Rink Theme—Skaters 1969
Molly Lamb Bobak obviously enjoyed experimenting in her crowd scenes with a variety of techniques and formal elements to achieve different effects—with perspective, structure, and space. In Rink Theme—Skaters, she adopts an unusual bird’s-eye perspective and pushes the figures to the edge of the composition, leaving a large area of negative space in the middle. She paints the image without any horizon line, thereby encouraging viewers to follow the blur of skaters circling the rink. Though the painting veers toward abstraction, its main focus is on movement and positioning the figures in space.
In her paintings of skaters from the late 1960s, Lamb Bobak drew inspiration from the American abstract-expressionist painter Sam Francis (1923–1994). One series of drawings and paintings, based on her observations at hockey games in Fredericton, places the audience on the sidelines, with one or two skaters occupying the central white space of the rink. Curator Ian Lumsden compared this suite, with its “swirling vortex of activity,” to J.M.W. Turner’s (1775–1851) Snow Storm—Steam-Boat Off a Harbour’s Mouth, 1842—a painting where the subject becomes movement itself.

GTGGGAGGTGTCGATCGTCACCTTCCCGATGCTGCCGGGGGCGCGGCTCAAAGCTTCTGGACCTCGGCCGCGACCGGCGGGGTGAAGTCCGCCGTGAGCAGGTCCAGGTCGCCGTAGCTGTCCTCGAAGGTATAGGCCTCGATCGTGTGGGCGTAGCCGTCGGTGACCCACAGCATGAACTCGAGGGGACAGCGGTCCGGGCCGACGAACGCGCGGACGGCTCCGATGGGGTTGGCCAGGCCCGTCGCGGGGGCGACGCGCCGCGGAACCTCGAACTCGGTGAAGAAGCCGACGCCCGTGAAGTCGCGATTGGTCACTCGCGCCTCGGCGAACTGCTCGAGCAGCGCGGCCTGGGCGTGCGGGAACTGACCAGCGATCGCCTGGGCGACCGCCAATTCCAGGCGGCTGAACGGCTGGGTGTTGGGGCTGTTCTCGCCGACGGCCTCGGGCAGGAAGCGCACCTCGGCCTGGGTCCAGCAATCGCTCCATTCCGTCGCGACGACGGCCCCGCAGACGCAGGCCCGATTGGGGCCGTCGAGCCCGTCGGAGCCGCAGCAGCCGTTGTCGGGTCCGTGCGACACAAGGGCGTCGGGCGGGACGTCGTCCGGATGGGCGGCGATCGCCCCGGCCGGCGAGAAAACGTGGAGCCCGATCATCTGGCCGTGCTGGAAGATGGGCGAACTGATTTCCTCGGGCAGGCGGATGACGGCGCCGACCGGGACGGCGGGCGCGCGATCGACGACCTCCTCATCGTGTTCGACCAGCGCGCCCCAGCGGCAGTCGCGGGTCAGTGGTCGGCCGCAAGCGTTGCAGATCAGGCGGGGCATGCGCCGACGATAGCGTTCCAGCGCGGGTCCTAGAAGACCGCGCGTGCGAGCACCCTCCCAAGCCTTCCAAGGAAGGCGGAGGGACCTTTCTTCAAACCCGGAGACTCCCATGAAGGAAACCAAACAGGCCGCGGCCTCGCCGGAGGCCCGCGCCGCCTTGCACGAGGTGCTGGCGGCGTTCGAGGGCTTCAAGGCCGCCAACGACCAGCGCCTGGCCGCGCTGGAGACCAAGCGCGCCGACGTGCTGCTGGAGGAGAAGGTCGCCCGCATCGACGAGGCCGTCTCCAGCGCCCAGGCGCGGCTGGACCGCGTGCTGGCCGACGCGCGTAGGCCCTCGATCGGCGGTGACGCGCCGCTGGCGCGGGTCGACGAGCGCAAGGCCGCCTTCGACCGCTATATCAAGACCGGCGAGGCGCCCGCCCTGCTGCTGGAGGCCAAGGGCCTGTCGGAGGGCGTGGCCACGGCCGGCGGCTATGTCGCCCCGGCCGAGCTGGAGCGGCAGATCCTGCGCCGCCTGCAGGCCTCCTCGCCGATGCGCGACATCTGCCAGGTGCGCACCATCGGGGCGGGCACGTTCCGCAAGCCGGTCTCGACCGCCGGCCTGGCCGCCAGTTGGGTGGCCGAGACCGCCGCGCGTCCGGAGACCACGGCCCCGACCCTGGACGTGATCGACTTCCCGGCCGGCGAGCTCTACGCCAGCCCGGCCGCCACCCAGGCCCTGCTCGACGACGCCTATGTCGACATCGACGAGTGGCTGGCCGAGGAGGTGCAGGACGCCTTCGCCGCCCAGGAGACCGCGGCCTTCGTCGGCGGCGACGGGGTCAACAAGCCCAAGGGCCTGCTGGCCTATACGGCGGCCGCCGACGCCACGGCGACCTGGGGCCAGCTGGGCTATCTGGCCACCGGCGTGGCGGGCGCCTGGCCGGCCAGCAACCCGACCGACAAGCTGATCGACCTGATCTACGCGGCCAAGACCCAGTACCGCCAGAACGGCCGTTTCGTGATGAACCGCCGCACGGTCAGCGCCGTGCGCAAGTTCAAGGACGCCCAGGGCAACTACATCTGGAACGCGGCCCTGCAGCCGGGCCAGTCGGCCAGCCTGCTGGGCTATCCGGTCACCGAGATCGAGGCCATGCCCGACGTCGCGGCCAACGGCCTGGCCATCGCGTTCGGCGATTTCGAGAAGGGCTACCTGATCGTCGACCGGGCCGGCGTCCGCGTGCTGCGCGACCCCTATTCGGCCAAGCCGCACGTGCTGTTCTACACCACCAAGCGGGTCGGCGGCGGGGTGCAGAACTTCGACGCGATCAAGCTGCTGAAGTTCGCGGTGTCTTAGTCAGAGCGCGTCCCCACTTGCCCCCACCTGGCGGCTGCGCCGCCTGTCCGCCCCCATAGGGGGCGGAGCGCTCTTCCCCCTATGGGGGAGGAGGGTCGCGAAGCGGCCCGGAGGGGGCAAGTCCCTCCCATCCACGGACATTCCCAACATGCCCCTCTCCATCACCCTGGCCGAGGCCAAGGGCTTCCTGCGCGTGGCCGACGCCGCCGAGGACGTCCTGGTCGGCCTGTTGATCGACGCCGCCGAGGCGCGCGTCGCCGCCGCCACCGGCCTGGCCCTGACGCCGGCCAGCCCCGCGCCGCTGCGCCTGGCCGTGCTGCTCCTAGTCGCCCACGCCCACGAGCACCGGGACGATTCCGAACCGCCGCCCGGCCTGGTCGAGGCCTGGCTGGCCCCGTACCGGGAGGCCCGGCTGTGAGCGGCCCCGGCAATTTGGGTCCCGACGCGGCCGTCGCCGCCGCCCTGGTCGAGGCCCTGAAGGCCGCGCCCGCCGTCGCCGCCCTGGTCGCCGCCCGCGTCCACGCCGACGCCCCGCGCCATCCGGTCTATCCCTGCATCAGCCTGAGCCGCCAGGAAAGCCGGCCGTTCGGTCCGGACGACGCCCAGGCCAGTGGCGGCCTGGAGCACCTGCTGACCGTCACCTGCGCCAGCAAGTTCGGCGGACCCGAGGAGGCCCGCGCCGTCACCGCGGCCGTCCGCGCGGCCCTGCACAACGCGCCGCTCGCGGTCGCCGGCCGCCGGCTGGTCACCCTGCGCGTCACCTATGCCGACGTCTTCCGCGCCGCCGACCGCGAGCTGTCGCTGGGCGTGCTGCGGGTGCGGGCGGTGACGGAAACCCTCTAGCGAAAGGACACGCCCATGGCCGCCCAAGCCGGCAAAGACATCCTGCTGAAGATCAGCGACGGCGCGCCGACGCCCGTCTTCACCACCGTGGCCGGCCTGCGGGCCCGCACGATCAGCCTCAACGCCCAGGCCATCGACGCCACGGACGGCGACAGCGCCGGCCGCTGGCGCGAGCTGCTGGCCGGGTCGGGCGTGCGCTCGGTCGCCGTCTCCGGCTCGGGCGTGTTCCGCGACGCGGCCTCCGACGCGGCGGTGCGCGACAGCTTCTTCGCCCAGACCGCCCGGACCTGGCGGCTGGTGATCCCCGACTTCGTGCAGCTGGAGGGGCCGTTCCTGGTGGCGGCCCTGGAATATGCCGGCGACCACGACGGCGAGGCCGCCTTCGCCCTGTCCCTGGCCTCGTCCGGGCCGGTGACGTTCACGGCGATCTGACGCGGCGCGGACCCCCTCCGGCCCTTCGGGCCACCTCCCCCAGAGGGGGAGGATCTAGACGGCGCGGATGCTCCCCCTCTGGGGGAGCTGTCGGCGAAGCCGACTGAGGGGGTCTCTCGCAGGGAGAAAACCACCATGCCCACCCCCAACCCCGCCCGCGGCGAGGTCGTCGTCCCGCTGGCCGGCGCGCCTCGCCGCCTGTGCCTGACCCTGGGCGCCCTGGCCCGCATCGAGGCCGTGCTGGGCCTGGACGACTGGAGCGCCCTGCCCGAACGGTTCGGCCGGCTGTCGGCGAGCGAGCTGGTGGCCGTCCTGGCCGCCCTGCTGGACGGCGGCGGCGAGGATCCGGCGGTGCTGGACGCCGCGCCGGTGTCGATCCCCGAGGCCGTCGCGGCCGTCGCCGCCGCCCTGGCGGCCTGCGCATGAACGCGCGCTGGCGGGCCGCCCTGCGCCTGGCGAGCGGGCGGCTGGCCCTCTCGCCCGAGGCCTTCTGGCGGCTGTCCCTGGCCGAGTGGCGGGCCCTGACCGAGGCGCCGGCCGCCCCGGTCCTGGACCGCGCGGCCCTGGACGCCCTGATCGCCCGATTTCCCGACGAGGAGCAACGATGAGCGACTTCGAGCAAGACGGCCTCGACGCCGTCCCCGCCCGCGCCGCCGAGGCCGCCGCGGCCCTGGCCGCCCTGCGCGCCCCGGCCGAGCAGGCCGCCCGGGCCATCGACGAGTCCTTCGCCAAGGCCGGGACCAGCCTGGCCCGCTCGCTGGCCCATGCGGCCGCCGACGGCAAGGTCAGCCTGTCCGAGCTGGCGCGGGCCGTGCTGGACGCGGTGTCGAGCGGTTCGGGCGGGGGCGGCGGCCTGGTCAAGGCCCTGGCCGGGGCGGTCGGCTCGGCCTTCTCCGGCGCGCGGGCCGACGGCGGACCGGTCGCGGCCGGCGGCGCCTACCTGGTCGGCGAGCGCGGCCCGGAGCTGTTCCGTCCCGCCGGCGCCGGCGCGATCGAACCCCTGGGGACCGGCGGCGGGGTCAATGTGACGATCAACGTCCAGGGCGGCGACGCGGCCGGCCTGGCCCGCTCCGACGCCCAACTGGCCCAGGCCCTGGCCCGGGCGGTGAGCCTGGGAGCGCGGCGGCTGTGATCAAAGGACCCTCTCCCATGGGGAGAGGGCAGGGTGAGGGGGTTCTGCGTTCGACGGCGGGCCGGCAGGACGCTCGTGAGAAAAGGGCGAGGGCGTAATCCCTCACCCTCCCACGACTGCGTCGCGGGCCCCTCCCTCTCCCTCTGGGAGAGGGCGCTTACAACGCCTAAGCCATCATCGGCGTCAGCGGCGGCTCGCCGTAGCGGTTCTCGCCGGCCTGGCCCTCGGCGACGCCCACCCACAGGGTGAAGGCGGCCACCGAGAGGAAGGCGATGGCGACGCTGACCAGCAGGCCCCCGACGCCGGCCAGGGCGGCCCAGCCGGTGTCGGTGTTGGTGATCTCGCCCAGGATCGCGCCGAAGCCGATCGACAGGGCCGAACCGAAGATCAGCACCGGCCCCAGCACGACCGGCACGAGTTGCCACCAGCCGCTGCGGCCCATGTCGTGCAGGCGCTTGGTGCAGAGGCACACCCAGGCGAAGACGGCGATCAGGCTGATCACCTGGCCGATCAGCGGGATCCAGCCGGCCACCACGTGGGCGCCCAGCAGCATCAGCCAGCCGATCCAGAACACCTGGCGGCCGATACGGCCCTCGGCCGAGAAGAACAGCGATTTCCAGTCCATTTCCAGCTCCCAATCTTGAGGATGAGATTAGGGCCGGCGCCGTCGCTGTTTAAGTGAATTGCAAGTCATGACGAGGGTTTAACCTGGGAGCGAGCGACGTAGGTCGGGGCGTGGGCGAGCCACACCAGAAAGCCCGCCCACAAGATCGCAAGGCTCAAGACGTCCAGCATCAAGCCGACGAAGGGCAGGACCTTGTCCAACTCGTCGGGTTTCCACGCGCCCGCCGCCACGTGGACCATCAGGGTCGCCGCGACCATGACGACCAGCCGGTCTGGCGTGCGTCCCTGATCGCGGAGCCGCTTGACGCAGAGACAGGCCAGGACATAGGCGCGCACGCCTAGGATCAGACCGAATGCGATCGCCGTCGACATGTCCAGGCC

As a “passionate spectator,” Lamb Bobak always found meaning and beauty in the everyday world around her. She created many compositions of skaters—a quintessentially Canadian theme—in a variety of media, but she never descended into kitsch. She compared her treatment of crowd scenes to her paintings of flowers. The watercolours Little Poppies, 1971, and Anemones, 1975, for example, also play with negative space to help achieve their vitality. Lamb Bobak attributed this aspect of her work to the influence of Eastern art, citing (without any identification) a composition that featured two small persimmons at the bottom of the picture plane amid an otherwise empty space.
In a comparable work, the lithograph The School Yard, 1962, Lamb Bobak achieves a sense of movement amid the mass of children by different means. She populates the entire picture plane with childish figures rendered in black, though in the foreground and the middle ground the children, accompanied by a few adults, are grouped into clusters, with small areas of negative space separating them. The group in the background appears to be denser, defined by a near lack of negative space. Through this technique, Lamb Bobak develops a sense of perspective in the composition.